This book of God’s decree is "written" (perfect tense) by the Triune God in eternity. God’s counsel has predetermined before the foundation of the world whatsoever will come to pass. Nothing needs to be, or can be, changed. God’s decree is, as it were, written in indelible ink.

Revelation 5:1 also states that this book is "sealed with seven seals." It is firmly closed with not just one but seven seals. The seals must needs be loosed and opened before it can be read. Opening and reading the book is executing God’s decree, effecting what He has eternally planned.

Then comes the challenge to open it. A strong angel proclaims with a loud voice, "Who is worthy to open the book, and to loose the seals thereof?" (2). But no one is able to open it. The devil and his wicked angels could not and would not open God’s seals. Nor could the angels in heaven despite all their great might and wisdom. No redeemed and glorified man in heaven could attain to it. The angel’s ringing challenge is met by deathly silence, even in this august assembly.

This has a tremendous effect on John: he "wept much" (4). These are not just silent tears, but tears with sobs. He wept audibly with his whole body shaking, the way a distressed child cries. This is the weeping of one who has lost everything (cf. 18:15, 19).

John’s weeping is not the weeping of bereavement or repentance. It is the weeping of defeat: there is no one to execute God’s decree! Consider what this would mean for the seals. Christ would have no victory in the preaching of the gospel (6:1-2). There would be no answered prayers of the saints (9-11). There would be no final judgment of the wicked (12-17). Consider the kingdoms of God and of man. How would the kingdom of heaven be perfected and the church gathered? What of the seven churches of Asia Minor? Who could stop the kingdom of the beast?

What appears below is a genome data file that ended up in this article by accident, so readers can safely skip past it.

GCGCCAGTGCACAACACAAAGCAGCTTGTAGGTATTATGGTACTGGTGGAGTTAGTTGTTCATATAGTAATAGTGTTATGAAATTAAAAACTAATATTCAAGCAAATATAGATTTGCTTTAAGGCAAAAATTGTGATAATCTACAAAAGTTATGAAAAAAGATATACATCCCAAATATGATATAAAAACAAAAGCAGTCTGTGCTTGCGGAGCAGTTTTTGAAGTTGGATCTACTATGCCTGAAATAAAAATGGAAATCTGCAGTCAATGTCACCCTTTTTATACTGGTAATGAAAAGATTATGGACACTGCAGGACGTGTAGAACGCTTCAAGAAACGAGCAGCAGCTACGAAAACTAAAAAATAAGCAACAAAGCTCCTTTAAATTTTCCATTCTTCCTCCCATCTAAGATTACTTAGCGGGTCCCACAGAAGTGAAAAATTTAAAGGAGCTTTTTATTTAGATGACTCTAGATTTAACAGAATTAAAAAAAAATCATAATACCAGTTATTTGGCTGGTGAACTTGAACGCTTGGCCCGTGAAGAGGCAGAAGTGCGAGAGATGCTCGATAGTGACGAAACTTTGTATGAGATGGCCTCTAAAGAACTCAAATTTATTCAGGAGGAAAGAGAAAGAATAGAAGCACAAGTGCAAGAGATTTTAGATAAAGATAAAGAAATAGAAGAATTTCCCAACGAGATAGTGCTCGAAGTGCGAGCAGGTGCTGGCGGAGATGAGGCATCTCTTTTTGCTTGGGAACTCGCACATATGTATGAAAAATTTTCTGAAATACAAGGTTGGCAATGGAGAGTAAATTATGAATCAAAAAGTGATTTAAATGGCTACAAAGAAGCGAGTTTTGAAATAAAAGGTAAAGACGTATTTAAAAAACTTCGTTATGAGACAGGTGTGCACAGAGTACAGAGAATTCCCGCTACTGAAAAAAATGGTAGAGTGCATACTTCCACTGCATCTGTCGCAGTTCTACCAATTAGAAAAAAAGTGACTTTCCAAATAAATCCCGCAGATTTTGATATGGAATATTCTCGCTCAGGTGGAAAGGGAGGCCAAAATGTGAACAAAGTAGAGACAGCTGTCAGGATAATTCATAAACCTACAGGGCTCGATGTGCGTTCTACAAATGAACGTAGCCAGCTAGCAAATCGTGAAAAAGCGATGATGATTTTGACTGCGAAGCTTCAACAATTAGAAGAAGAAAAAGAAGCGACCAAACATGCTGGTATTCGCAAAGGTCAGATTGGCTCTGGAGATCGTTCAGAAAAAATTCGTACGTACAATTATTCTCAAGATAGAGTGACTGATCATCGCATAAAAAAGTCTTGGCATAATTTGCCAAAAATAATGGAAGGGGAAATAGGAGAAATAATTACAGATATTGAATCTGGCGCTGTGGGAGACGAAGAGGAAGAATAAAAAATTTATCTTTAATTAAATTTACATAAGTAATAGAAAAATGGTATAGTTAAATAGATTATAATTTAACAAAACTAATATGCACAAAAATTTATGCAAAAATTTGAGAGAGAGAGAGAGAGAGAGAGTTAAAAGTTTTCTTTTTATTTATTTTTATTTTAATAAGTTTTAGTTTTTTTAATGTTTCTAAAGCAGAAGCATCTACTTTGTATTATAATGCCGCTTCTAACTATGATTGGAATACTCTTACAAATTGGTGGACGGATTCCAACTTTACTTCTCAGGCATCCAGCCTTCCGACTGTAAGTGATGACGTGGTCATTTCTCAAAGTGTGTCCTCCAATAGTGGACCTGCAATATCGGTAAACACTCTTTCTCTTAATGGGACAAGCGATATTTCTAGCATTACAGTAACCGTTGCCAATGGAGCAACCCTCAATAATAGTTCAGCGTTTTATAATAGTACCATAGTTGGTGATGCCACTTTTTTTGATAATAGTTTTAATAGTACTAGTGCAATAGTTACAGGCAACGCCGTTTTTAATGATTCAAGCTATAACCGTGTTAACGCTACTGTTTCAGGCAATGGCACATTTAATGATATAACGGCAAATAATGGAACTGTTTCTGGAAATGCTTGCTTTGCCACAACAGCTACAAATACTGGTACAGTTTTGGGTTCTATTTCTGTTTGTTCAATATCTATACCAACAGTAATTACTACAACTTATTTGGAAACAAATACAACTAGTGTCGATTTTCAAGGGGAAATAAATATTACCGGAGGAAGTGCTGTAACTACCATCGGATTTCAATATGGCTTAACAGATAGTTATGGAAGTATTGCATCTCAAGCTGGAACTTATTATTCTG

But an elder comes to John, telling him to cease crying because of Christ’s victory: "Weep not: behold, the Lion of the tribe of Juda, the Root of David, hath prevailed to open the book, and to loose the seven seals thereof" (5:5). The elder (a representative of the church triumphant) is personal proof of Christ’s victory to John (a member of the church militant). Since weeping is unnecessary, the elder commands John, "Weep not." Jesus Christ is spoken of here as the mighty "Lion of the tribe of Juda," for He is the all-conquering King who has the right to rule heaven and earth!   Rev. Stewart

Are All Infants Dying In Infancy Saved? (1)

A reader writes concerning infants who die in infancy. He wonders whether all these infants are saved, as some teach. He refers to a number of passages in Scripture which might seem to teach this. These passages are Ezekiel 18:1-4, 20; Jeremiah 32:18-19; Deuteronomy 1:39; Isaiah 7:16; Jonah 4:10-11; Matthew 25:45-46; II Samuel 12:15-23; II Samuel 18:29-19:5 and II Kings 4:26. 

We will consider these passages in this and following issues of the News and answer the general question: Are all those who die in infancy saved?